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Ghana's total expenditures on the pursuit of science and technology
We shall now try to construct estimates of Ghana's annual expenditures on advancing science and technology, moving from those of the public research institutes to those of the public sector as a whole, and finally to those of the country as a whole.
Some of the figures for the public research institutes, operating under the umbrella of the Council for Scientific and Industrial Research, are given in Table 3.16; they cover the years 1974-81, the only ones for which summaries have been made. Moving back to Table 3.15, we see from the figures on total expenditures on science and technology for Ghana's public sector (in the penultimate column) that the fraction accounted for by the public research institutes is approximately 10 per cent.
The other 90 per cent of Ghana's public expenditures on science and technology are accounted for by bodies outside the purview of the CSIR, namely the faculties, research institutes, centres and stations of the universities of Ghana, the scientific and technical departments of government Ministries, and the research departments of government-owned (parastatal) firms. Breakdowns of these different organizations' expenditures are not available.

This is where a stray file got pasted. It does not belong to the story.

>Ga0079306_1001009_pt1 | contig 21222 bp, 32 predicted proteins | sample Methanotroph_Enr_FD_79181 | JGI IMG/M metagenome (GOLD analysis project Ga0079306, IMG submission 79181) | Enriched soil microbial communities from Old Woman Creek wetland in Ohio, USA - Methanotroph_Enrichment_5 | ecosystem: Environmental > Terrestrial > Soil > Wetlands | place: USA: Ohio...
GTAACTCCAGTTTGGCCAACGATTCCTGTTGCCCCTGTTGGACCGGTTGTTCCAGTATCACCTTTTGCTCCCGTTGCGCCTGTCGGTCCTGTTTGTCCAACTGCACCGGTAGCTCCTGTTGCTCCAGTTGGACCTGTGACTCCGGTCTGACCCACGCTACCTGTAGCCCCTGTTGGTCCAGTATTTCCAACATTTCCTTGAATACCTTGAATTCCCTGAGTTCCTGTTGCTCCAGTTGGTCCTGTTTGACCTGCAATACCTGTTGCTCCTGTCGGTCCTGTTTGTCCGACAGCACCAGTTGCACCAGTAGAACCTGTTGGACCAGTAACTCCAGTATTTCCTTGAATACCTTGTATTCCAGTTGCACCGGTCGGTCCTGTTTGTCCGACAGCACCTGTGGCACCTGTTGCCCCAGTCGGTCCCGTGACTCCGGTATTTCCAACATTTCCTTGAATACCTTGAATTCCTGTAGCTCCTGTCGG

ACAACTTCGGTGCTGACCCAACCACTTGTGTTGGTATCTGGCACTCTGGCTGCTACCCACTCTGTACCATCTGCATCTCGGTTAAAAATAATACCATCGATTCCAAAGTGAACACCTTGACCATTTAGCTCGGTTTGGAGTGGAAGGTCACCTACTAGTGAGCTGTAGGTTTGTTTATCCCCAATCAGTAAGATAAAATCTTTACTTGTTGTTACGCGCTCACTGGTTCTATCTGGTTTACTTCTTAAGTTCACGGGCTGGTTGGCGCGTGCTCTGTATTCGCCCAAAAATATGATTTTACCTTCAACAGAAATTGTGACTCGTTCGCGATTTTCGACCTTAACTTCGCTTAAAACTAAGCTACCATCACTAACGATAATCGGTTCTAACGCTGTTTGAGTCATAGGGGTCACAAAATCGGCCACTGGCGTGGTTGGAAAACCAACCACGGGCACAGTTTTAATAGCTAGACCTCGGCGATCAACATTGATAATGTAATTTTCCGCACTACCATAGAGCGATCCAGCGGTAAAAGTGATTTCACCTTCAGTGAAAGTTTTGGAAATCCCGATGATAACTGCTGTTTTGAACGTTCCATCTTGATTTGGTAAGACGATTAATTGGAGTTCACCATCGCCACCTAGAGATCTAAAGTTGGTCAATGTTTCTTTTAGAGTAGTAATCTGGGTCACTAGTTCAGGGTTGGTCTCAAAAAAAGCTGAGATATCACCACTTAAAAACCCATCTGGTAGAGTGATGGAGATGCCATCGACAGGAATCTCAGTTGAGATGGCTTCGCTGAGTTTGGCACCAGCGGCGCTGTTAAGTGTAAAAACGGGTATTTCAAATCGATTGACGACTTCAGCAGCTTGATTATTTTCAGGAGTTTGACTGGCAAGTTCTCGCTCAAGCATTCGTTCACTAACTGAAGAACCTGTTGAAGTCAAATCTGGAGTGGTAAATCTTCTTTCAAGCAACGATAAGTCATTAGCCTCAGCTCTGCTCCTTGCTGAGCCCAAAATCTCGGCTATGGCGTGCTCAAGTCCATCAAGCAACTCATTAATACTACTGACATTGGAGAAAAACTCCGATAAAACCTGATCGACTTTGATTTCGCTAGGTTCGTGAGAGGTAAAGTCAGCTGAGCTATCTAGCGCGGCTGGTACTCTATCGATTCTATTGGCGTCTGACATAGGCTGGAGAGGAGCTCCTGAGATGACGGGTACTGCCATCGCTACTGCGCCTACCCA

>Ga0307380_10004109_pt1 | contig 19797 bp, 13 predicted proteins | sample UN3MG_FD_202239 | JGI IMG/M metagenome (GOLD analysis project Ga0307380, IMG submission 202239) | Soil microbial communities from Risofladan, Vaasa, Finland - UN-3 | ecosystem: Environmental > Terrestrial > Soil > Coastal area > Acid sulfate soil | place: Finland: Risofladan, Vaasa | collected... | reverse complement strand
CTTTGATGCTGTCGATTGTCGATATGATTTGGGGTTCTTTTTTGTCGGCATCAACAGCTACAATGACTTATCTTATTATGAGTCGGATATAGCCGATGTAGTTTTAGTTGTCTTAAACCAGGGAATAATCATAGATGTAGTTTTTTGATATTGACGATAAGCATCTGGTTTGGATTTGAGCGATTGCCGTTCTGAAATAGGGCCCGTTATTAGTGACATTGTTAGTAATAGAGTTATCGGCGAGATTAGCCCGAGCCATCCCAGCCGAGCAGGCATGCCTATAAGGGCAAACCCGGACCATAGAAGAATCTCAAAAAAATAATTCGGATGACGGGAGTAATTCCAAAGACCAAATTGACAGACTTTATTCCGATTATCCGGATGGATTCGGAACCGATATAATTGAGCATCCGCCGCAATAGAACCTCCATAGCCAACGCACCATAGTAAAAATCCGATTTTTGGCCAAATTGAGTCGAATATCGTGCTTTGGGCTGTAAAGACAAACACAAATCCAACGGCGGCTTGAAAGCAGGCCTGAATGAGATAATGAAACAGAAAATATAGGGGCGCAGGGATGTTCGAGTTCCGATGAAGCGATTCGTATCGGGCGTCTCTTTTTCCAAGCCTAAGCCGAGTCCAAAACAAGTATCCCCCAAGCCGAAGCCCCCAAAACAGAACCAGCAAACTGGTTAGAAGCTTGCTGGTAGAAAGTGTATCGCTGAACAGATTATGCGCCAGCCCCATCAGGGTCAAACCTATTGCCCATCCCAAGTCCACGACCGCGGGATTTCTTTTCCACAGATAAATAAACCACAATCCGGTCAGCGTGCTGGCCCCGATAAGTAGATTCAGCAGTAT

Looking at the figures in the last column of Table 3.17 we see that public expenditures on advancing science and technology in Ghana have fluctuated considerably as a percentage of total government expenditures. Apart from the year of 1983, one of particular austerity, the range within which fluctuations occurred has been 2-6 per cent with an arithmetic average of 3.8 per cent. We shall in later chapters compare the average from Table 3.17, and a second average to be computed, with the other countries in our sample.
Table 3.15 Ghana: compilation of expenditures (or approvals) on R&D by a sample of organizations, and comparison with estimates of total public expenditure on R&D, 1980-1992 (millions current Cedis)